Whenever you paraphrase, summarize, or quote information from a source and include it in your work.

    How do I create proper citations?

    Usually the authors last name and a page reference are enough to identify the source and the specific location from which you borrowed material. However, if your source has no author, generally you will use the first word

    in the title from your works cited list. Se specific examples below.

    Where do I place parenthetical citations?

    Citations are placed in parentheses at the end of the sentence following the borrowed material.

    Remember:

    For each entry in your list of Works Cited, you must have at least one corresponding parenthetical citation within the body of your paper. The purpose of a parenthetical citation is to point your reader to referenced work in the

    list of Works Cited.

    Parenthetical Predicament Example

    Author in Reference

    When you do not mention the authors name in your sentence,

    the authors name and page number are placed in parentheses

    at the end of your sentence followed by a period.

    The sinking of the Titanic has been called one of the

    greatest disasters of all time (Benton 28).

    Author in Text

    When you mention the authors name in your sentence, the

    page # is placed in parentheses at the end of the sentence

    followed by a period.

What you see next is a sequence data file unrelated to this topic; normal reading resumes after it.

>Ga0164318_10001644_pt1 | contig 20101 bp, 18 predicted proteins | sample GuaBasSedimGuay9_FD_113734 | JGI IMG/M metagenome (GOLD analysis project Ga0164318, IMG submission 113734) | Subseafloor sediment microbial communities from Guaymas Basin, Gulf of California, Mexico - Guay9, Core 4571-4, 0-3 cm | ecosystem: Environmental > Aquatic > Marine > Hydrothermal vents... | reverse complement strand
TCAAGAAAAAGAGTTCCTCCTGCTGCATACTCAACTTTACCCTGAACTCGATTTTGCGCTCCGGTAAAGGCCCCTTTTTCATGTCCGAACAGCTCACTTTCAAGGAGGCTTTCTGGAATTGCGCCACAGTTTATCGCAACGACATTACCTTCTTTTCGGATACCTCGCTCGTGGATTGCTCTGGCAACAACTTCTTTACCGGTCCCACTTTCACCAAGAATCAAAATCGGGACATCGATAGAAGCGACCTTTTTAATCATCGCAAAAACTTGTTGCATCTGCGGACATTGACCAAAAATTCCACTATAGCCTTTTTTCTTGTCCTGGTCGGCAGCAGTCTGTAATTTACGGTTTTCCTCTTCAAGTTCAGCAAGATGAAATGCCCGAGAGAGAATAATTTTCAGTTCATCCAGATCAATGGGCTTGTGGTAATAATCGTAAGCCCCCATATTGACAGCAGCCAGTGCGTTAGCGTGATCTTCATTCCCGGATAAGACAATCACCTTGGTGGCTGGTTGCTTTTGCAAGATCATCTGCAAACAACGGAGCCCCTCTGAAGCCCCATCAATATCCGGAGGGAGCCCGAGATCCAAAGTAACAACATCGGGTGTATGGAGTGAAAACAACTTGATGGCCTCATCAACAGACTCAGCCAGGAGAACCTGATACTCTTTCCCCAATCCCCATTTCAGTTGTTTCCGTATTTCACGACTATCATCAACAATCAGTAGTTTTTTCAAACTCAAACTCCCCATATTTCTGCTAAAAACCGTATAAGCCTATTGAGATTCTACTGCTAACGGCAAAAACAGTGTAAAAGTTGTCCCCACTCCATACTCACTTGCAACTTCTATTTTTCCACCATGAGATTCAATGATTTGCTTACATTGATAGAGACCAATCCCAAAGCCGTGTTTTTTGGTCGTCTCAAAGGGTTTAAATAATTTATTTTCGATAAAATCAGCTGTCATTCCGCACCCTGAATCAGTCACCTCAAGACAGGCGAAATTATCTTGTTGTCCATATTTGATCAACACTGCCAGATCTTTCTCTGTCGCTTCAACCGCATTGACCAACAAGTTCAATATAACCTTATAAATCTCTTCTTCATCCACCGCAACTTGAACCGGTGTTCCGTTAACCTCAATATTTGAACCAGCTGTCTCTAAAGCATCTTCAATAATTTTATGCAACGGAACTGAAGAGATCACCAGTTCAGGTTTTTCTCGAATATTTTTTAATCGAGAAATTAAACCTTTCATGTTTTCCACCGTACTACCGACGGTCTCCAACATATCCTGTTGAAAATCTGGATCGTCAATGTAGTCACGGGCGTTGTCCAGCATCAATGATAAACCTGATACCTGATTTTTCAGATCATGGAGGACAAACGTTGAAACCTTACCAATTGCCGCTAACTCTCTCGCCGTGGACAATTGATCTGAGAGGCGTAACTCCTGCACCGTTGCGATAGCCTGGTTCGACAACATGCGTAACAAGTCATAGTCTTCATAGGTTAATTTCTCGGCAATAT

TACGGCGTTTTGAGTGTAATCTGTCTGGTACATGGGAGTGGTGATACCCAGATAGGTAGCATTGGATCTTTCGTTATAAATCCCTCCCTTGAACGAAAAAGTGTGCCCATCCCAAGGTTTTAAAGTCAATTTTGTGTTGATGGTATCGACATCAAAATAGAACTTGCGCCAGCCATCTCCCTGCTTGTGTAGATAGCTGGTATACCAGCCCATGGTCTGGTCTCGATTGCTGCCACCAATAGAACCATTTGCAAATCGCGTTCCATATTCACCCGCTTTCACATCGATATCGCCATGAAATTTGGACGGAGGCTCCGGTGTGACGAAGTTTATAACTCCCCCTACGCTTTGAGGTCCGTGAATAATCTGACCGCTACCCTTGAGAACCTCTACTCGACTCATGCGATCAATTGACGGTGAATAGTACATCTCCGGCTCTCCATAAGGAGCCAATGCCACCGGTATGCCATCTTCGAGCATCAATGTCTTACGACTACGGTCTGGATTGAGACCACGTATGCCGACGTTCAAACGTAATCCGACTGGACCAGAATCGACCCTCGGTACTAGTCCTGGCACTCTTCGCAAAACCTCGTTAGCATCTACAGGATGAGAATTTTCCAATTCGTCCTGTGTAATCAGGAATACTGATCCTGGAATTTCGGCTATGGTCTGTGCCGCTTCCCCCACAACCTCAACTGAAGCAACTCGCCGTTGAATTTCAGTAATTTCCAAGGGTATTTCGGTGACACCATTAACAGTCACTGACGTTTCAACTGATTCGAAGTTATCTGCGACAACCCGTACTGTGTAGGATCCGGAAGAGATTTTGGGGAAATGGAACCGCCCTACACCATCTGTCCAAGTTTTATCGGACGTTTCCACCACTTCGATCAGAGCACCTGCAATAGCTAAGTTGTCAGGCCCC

Benton asserts that the Titanic has been called one of the

    greatest disasters of all time (28).

    Two or More Works by the Same Author

    When you cite more than one work by the same author , you

    need to include a word from the title to distinguish between

    resources. Place a comma between the authors name and the

    title.

    Baseball players and wrestlers have traditionally been

    heavy users of chewing smokeless tobacco (Nardo,

    Drugs 68).

    Pro wrestlings transformation from a sport into a form

    of entertainment caused major newspapers and serious

    sports journalists to lose interest (Nardo, Wrestling 75).

    Two or Three Authors

    When the work has two or three authors, give the last name of

    each person listed.

    Others like Lord and Padfield (310), stated that the

    Titanic really was not unsinkable as first believed.

    Others stated that the Titanic really was not unsinkable

    as first believed to be true (Lord and Padfield 310).

    More than Three Authors

    When the work has more than three authors use the Latin term

    et al. which means and others after the first authors last

    name.

    (Smith et al.23)

    Work Listed by Title

    When the work has no author, begin the word by which the

    resource is alphabetized in your works cited list. If the work

    is mentioned in your text, simply give the page reference.

    International espionage was as prevalent as ever in the

    1990s (Decade 26).

    As discussed in Decade of the Spy, international

    espionage was as prevalent as ever in the 1990s (26).

    Anonymous Books whose Titles Begin with the Same

    Word

    When you have two or more books or articles with no author